It’s not easy being Indian cinema’s second zombie film, and the very first zombie romantic-comedy. Go Goa Gone comes bearing a lot of weight on its shoulders. As amongst the very first, it certainly doesn’t disappoint, but as a film, it’s close to being atrociously unfunny and borderline boring.
A film like Go Goa Gone is primarily aimed towards the multiplex audience that if not in a theatre, then at home, have probably been exposed to some Hollywood produced zombie film (or the highly popular Shaun of the Dead) at one time or another. Whereas the West has pretty much reached the peak of the zombie culture with films, games, TV series, and everything else conceivable, Indian cinema is just testing the waters. Herein lays the problem that is clearly evident in the case of Go Goa Gone. It tries to walk a very thin line trying to either be more of a Zombie 101 film or one that takes its audience to be smart and knowing and thus skipping the basics of the whole zombie culture. In doing so, it unfortunately falls flat on its face, or worse, is eaten alive by the living dead.
The most irritating factor of the film is the humour. Not only are the best scenes in the trailers, but the jokes are so juvenile that the film would have sounded a lot funnier if the cast consisted of teenagers rather than the late 20-somethings portrayed by Vir Das, Kunal Khemu, Puja Gupta, and Anand Tiwari who get stuck on an island swarming with zombies. So, if you find Vir Das calling his “nuts” as “gotiyan” funny or an obvious joke associated with Kunal’s screen name Hardik, then maybe you will find the film a lot funnier than I did. Moreover, a number of jokes rely heavily on the use of curse words, and adult men using curse words just isn’t funny anymore.
Another aspect of the film is that it takes almost half the film for our three heroes to realize that they are up against zombies. These are men of the new age, who spend considerable time smoking up and watching TV, so I find it very hard to believe that they do not know what a zombie is when they see one. As a result of this, what we get is a Zombie 101 lesson where everything about a zombie is explained at one point of the film or another.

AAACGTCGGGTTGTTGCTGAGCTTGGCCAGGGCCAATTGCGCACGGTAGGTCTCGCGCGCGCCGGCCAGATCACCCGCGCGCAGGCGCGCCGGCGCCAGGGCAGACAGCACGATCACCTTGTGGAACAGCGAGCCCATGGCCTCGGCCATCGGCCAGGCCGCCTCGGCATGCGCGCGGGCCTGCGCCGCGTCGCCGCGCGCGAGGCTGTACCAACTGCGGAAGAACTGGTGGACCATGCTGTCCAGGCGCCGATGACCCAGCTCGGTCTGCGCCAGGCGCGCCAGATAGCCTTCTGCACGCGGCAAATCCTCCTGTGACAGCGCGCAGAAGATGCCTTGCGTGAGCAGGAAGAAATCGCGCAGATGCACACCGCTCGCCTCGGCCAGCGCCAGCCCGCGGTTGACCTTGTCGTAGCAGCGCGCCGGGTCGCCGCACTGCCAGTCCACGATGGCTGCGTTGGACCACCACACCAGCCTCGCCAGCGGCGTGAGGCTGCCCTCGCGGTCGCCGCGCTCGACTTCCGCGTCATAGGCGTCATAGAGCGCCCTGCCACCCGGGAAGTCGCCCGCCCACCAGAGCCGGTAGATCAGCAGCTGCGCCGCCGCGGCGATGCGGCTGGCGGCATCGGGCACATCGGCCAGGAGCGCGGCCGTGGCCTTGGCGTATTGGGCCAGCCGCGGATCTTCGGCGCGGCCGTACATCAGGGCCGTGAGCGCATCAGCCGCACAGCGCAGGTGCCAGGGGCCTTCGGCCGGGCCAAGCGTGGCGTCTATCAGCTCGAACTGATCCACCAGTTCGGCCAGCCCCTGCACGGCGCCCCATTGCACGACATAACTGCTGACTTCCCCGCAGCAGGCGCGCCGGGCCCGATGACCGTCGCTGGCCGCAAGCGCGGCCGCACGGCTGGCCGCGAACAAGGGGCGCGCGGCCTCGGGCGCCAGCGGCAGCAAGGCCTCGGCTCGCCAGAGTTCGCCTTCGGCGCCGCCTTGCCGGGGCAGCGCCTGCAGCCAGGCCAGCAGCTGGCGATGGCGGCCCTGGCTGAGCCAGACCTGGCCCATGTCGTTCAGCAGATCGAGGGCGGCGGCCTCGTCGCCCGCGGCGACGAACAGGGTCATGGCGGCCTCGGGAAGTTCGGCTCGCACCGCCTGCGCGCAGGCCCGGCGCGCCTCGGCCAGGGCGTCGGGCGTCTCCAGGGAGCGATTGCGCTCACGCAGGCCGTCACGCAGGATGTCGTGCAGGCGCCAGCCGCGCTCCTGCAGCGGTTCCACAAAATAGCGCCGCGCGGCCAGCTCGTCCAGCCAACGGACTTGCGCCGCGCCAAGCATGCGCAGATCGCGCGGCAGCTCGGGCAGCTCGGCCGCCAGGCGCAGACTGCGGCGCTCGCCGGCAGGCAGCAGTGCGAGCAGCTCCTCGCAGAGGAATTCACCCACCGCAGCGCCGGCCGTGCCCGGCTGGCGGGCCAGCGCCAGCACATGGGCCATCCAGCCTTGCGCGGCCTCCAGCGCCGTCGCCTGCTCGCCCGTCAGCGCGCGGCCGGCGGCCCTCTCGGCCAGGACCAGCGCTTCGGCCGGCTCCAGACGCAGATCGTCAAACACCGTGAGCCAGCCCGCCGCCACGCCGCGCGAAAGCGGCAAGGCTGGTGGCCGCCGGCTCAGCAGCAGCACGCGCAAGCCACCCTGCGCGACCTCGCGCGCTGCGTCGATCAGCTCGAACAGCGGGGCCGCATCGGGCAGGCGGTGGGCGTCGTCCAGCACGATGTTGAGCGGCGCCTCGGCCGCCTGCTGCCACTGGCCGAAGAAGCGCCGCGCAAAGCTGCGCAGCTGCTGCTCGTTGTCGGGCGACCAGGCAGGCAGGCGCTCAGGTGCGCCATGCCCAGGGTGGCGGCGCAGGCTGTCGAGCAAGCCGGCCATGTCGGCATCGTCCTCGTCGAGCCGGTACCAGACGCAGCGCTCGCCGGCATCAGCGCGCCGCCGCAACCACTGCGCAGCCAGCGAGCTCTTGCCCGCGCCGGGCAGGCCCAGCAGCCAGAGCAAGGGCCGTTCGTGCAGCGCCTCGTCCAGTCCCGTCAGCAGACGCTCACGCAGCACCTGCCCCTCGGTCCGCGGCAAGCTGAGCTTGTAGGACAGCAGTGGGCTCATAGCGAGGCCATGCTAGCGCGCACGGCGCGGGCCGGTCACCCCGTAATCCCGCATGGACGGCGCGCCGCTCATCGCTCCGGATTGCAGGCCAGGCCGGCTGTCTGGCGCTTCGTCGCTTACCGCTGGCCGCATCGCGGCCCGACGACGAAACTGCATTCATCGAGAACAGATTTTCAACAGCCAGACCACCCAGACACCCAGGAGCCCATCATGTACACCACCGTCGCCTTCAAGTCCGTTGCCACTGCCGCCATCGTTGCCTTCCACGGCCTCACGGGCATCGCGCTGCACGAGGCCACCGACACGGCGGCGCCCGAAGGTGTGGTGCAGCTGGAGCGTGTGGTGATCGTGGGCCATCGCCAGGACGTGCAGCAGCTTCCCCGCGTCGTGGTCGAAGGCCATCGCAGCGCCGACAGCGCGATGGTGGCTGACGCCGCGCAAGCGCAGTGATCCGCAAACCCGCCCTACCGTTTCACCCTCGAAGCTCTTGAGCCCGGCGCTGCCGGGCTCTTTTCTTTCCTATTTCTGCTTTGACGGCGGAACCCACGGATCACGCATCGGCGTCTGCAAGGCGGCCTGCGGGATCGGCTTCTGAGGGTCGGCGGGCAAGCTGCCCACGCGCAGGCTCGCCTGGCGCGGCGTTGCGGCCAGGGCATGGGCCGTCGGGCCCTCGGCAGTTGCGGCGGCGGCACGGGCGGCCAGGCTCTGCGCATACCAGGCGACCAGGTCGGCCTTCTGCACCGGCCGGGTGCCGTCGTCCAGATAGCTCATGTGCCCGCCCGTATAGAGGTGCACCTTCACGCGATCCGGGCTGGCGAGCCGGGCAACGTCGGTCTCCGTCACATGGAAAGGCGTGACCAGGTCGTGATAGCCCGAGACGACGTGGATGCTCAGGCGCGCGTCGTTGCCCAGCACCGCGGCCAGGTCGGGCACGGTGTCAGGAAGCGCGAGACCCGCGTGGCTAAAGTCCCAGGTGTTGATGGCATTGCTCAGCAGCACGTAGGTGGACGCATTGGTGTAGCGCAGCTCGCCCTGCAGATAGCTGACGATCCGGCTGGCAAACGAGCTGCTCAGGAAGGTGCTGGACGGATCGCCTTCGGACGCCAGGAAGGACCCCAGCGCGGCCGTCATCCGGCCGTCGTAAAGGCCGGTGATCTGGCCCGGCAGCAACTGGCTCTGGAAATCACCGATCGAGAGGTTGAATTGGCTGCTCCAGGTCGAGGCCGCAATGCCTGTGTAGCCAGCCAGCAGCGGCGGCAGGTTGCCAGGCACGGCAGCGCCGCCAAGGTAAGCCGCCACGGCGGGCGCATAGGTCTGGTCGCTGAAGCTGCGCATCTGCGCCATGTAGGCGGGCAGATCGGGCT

Predictability it the key downfall of Go Goa Gone because the second half of the film is simply situation after situation of the three heroes along with the damsel in distress ending up around zombies and then trying to get out of the situation with the Russian accented Boris, played by Saif Ali Khan, jumping in every now and then to save them. While Saif’s accent is funny at times, eventually that too becomes a drag and begins to lose its charm as the end draws near.
The film tries to be original, obviously taking inspiration from prior zombie films, but I longed for some slightly out of the box thinking even if it was copied. Throughout the entire film we have Luv (Vir Das) and Hardik (Kunal Khemu) trying their luck with Luna (Puja Gupta). What would have made the film special was if they could have taken slight inspiration from The Goonies and have the underdog Bunny (Anand Tiwari) steal a kiss from Luna, and trust me there were ample opportunities.
Unfortunately, the film sticks to the obvious most of the time, except for maybe when the story gets stupid. I could accept that the party goers turn into zombies when they consume a special drug, but it’s hard for me to fathom that the way to stop them is by simply spraying cocaine on them, because the one drug is having a reaction with the earlier drug.
The ending is probably the most horrifying aspect of Go Goa Gone, that is, it ends on a notion of a sequel.